Who’s Afraid of Hearing Virginia Woolf Up Close and Personal?

This week’s post is guest written by my good friend, playwright and actor Larry Powell. Larry is working with Hooke Audio to bring his upcoming “Podcast Plays” to life in 3d audio.  


In October of 1962 a play by Edward Albee hit the Broadway Stage in NYC and changed everything.

It won awards (including the Tony for Best Play), made its way into college syllabi and became an essential thread in the tapestry of the American Theatre and Culture. The play is “Who’s Afraid of Virginia Woolf?”

The 1966 film version of Albee's classic directed by Mike Nichols

The 1966 film version of Albee’s classic directed by Mike Nichols

I first discovered the play in 2008.

I was finishing up my senior year at my alma mater Carnegie Mellon University’s School of Drama. The professor, a great director, was so excited to teach the play. He went on and on about how it’s this amazing play that is so important and an example of great storytelling. I do remember liking the play when I had to read it for homework. I even remember having some fun when I was chosen to read the last scene of the play in front of the class. But it wasn’t at all life changing for me. Which was weird because me and this professor were always on the same page with things like this. He got me and I got him.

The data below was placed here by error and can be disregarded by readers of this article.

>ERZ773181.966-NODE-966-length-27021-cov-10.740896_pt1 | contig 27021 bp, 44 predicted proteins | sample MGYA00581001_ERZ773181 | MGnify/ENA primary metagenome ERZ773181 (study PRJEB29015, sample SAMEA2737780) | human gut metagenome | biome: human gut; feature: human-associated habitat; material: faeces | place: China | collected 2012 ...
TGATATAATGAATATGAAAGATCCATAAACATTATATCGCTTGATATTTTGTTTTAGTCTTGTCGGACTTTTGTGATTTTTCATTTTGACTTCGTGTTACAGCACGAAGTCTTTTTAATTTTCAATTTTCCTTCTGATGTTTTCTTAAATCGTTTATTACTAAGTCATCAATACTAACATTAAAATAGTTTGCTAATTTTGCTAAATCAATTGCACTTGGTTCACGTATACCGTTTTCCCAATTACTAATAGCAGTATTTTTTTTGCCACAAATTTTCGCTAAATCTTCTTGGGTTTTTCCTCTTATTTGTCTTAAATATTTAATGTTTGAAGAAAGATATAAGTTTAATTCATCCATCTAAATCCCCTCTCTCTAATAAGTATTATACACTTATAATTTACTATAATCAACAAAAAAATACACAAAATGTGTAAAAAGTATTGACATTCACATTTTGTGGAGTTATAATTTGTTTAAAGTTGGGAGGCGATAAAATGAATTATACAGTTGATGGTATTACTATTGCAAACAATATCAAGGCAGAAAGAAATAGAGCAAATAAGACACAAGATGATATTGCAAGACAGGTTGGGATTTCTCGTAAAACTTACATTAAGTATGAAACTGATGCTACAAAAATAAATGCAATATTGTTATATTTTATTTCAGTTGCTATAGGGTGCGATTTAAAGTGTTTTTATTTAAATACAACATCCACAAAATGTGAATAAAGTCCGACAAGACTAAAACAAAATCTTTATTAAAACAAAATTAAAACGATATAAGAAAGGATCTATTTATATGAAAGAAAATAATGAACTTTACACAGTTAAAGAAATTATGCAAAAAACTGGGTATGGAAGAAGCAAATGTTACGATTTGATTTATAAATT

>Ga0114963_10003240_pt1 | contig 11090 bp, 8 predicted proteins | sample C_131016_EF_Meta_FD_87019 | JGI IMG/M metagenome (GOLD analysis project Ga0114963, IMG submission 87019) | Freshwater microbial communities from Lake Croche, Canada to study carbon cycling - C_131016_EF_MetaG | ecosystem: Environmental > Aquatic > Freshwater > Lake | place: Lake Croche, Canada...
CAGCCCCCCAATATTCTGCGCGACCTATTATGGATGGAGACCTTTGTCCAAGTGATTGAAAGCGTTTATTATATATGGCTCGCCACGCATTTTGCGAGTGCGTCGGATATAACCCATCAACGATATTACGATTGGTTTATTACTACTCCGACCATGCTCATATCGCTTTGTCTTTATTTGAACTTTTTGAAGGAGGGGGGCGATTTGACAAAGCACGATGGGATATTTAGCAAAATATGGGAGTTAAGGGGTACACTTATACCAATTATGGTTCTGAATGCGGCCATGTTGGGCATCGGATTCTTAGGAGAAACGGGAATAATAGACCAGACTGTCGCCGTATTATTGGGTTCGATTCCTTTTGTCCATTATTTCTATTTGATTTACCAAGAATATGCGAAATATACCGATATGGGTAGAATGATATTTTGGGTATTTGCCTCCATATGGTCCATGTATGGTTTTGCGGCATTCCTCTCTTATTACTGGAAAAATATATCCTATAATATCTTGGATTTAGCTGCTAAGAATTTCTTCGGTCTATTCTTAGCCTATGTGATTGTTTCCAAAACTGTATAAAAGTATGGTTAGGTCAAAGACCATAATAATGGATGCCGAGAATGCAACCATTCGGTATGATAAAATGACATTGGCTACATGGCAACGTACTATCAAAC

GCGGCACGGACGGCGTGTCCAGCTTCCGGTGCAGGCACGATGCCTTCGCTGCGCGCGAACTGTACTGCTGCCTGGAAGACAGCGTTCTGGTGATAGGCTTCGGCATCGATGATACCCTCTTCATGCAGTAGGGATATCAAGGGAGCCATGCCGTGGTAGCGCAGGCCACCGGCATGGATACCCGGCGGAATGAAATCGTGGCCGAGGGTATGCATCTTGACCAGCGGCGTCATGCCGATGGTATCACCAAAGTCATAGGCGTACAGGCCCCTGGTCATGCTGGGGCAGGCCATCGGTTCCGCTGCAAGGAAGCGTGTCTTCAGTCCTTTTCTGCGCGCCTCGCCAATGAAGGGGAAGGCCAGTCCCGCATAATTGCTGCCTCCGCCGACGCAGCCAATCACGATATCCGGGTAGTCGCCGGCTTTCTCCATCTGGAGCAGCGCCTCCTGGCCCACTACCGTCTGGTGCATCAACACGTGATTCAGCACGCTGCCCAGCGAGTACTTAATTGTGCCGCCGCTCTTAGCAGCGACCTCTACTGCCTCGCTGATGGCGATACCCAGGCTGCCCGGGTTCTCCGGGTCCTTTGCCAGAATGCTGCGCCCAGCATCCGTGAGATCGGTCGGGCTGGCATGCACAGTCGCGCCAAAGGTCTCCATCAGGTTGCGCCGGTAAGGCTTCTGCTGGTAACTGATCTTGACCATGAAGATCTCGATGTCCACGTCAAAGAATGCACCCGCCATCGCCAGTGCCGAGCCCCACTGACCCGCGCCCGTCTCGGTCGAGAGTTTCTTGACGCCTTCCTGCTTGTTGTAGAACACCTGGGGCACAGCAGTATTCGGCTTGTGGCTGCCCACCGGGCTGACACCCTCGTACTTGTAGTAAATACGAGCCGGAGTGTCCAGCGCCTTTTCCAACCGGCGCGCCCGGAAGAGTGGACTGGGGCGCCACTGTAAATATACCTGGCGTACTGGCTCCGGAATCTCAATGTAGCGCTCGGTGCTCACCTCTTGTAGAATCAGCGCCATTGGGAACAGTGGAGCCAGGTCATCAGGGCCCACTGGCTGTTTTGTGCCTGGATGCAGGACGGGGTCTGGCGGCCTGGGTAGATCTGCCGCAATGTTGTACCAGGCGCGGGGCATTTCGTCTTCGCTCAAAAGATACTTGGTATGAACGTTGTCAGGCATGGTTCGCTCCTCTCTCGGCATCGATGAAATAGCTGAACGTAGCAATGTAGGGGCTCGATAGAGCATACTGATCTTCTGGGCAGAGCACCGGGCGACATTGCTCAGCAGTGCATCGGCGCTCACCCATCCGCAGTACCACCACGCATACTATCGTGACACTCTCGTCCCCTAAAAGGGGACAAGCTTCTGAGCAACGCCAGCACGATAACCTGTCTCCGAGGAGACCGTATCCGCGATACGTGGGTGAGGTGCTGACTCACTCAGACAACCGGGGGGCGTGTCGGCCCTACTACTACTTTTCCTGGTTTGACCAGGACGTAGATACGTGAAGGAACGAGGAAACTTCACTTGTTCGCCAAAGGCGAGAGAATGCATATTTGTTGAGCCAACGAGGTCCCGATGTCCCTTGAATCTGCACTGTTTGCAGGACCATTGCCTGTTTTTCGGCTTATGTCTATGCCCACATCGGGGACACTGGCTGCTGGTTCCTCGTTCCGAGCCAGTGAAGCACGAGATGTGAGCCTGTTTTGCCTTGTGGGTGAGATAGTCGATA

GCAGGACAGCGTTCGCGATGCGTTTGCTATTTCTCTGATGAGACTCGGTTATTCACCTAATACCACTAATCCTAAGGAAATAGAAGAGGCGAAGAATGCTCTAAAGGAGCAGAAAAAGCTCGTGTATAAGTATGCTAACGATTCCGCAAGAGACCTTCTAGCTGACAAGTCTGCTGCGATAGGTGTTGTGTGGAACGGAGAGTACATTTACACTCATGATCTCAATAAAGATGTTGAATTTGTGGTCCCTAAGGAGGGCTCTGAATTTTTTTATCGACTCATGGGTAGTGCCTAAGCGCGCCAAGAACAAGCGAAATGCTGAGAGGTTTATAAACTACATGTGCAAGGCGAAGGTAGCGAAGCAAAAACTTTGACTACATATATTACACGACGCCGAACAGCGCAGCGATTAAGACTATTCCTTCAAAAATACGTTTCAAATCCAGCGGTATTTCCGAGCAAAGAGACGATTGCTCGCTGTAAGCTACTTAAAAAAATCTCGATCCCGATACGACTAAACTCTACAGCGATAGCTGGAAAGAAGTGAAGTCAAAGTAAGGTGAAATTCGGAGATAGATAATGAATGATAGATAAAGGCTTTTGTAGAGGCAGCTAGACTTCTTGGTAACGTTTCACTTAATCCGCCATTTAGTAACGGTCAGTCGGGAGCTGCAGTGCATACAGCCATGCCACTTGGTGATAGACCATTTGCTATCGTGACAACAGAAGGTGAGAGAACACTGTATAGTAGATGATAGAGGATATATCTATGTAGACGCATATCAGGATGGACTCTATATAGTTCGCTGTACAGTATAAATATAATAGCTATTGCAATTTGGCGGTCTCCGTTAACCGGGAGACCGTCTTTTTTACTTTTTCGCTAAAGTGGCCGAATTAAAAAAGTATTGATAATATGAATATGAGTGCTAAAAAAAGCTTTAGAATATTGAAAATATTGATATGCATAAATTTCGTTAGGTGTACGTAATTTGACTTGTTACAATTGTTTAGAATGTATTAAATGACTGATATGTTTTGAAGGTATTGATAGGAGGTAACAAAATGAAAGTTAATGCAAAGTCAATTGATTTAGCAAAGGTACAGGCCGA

But this time, he missed me.

Maybe the gap in time was too large? Maybe I had to be there? Hmmm…

Let’s go back to 1962. “Who’s Afraid of Virginia Woolf?” set Broadway on fire. The actors in the original production of this play were giving some of the most legendary performances of all time including great acting giant herself Uta Hagen’s tour de force performance in the lead role of Martha. 

The characters were fully realized. The language sizzled, cracked and popped with passion and precision. The emotional intelligence of these performers was impressive. Strong. Complex. Human. The play can make you cry and in the same breath almost die of laughter. It’s some of the best storytelling ever. 

How do I know this? Because I was there.